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Hopefully this will be a simple answer, I am new to both Ruby and Sinatra.

I am looking at writing a sinatra app using the modular approach, however I am wanting to be able to add new routes in a plugin fashion.

Currently I have my SinatraApp class which inherits from Sinatra::Base, now I have a method in there called load_plugins which goes through the plugins folder and includes all routing-definition.rb files, which are modules containing more routes.

So with that context to the question, I am wondering how Sinatra manages its routing. Is it a case of when it first initializes it loads the SinatraApp and then keeps it in memory within the rack process (or whatever you are running it within), or is the SinatraApp re-evaluated every request?

Take the scenario, UserA loads up a route which returns a html page, UserA clicks a link and it returns a 404 as the plugin doesn't exist, AdminA then adds a new plugin into the plugins folder, UserA then refreshes their page and they get a html page rather than a 404, as the plugin has added the route.

Would the above happen, or would I need to restart the Sinatra server to get it to pick up the new plugin file?

Part of me hopes it would update loaded plugins each request... however part of me knows that would hammer performance if every request it needs to scan directories for plugins.

== EDIT ==

Have added an example of what I mean below. I am not sure if it should be structured like a module or left inline as below, if include literally code dumps into the current scope so the get "" would know it should be calling get within the scope of the SinatraMain app, either way it gives you an indication of what I am after.

require 'sinatra'

class SinatraMain < Sinatra::Base

    def load_plugins
        Dir["/plugins/**/routing-plugin.rb"].each  do |plugin_file| 
            include plugin_file
        end
    end

  get "/test" do
    return "This is a test route"
  end

get "/plugins/*" do
   load_plugins
   return "Plugins refreshed"
end
end

SinatraMain.run!

# Imagine this was within /plugins/SayHelloPlugin/routing-plugin.rb
get "/say-hello"
    return "Saying hello"
end

So the idea is that whenever these plugin files are added to the plugins folder it should then add the routes to the application, and when they are removed take them out of the routing (although the latter point isn't as important for now).

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1 Answer 1

up vote 2 down vote accepted

From my reading of the source (https://github.com/sinatra/sinatra/blob/master/lib/sinatra/base.rb) Sinatra stores routes as a class variable on the Sinatra::Base class so routes are not re-evaluated on each request, although Sinatra/Rack does create a new instance of your app for each request.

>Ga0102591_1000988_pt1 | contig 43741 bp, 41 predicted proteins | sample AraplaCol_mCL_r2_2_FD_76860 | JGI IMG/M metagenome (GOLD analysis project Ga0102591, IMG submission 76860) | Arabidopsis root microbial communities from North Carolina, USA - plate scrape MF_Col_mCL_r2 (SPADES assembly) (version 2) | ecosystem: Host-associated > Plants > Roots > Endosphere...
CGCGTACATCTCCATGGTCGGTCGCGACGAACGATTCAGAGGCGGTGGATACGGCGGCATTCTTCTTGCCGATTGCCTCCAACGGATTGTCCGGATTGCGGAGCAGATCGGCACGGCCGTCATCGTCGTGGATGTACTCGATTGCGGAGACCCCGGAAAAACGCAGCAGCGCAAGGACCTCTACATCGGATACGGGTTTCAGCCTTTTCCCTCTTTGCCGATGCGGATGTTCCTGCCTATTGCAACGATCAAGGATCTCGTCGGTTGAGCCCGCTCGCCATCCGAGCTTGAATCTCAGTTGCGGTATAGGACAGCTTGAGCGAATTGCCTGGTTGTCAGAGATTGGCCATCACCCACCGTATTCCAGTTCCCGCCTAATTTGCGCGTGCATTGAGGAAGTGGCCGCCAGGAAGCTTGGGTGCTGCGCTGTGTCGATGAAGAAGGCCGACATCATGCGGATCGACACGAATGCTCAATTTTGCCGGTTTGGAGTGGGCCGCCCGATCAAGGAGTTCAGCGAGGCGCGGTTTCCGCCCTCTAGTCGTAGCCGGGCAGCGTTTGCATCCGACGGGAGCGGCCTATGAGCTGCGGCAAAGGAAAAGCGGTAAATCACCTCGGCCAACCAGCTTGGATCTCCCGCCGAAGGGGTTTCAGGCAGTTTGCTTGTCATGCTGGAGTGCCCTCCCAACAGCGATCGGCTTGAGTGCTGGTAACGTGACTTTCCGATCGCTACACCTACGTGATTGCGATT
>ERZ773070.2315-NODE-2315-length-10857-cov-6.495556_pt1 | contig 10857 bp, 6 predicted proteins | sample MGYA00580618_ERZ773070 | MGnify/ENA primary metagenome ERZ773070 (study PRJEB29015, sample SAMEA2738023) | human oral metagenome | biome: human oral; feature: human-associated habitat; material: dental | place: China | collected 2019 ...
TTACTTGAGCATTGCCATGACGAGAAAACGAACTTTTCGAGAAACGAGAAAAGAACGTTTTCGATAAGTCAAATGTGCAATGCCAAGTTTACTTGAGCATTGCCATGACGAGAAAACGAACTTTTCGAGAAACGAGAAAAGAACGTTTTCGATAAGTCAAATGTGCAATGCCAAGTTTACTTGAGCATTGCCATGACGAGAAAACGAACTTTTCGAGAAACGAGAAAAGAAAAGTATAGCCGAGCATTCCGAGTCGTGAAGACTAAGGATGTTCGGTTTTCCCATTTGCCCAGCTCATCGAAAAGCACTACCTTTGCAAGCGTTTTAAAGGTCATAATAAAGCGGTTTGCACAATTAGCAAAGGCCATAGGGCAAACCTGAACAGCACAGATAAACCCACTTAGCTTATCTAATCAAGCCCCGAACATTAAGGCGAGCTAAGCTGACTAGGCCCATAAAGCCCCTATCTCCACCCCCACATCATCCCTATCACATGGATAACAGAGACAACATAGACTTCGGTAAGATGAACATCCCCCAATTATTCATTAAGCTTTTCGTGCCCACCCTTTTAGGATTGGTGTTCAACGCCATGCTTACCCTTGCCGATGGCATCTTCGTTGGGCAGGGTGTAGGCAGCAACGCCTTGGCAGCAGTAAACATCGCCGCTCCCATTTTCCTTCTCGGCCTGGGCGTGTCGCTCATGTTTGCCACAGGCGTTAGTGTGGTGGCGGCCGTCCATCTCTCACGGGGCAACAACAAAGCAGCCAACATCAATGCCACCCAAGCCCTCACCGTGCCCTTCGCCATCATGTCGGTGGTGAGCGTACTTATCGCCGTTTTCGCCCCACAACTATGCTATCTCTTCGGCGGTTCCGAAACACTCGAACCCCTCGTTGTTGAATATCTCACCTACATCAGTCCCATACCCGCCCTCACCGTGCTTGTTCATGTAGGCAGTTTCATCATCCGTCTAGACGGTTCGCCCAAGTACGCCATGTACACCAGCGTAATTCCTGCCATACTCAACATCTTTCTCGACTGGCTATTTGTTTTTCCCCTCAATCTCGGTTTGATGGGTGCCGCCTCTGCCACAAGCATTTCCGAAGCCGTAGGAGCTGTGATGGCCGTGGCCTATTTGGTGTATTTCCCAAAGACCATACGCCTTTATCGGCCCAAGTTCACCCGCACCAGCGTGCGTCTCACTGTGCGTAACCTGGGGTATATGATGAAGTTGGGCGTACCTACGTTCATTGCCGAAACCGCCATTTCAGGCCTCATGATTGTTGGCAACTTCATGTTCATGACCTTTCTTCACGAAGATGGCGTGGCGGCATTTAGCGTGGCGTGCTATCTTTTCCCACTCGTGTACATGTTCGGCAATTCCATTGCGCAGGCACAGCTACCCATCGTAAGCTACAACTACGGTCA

You can certainly add extra routes at runtime, without reloading all the routes. I don't know how you are loading your plugins but it should be possible to do what you want without restarting Sinatra, this is a crude demo/experiment that adds a new route:

require 'rubygems'
require 'sinatra/base'

class App < Sinatra::Base
  get '/' do
    "hello [self.object_id: #{self.object_id}, App.routes.object_id: #{App.routes.object_id}]"
  end

  get '/add_route' do
    App.get '/new_route' do
      "from new route [self.object_id: #{self.object_id}, App.routes.object_id: #{App.routes.object_id}]"
    end
    "new route added [self.object_id: #{self.object_id}, App.routes.object_id: #{App.routes.object_id}]"
  end

  run! if /app.rb$/ =~ $0
end

If you run this you will see that the App is getting a new object_id on each request but the App.routes hash is the same object throughout.

share|improve this answer
    
I will edit my main post with an example of what I mean –  Grofit Oct 28 '11 at 10:32
    
So I guess you need some kind of non-blocking file watcher to trigger the load_plugins method or something like it. Its not something I have done myself, I know there are a number of Ruby file watchers available, e.g. EventMachine has one that I guess you could integrate into your app. In your plugin files you could just extend your SinatraMain class and use Kernel#load or Kernel#require to load it. As for removing deleted plugins I guess you would need to keep track of which routes were added by which plugins in order to remove them. –  Steve Oct 28 '11 at 14:23
    
For the moment I am happy with just loading in the plugins and having them re-load the application to remove any. Currently in my example the /plugins/* route should refresh any plugins. Will give you the answer though! –  Grofit Oct 28 '11 at 15:14

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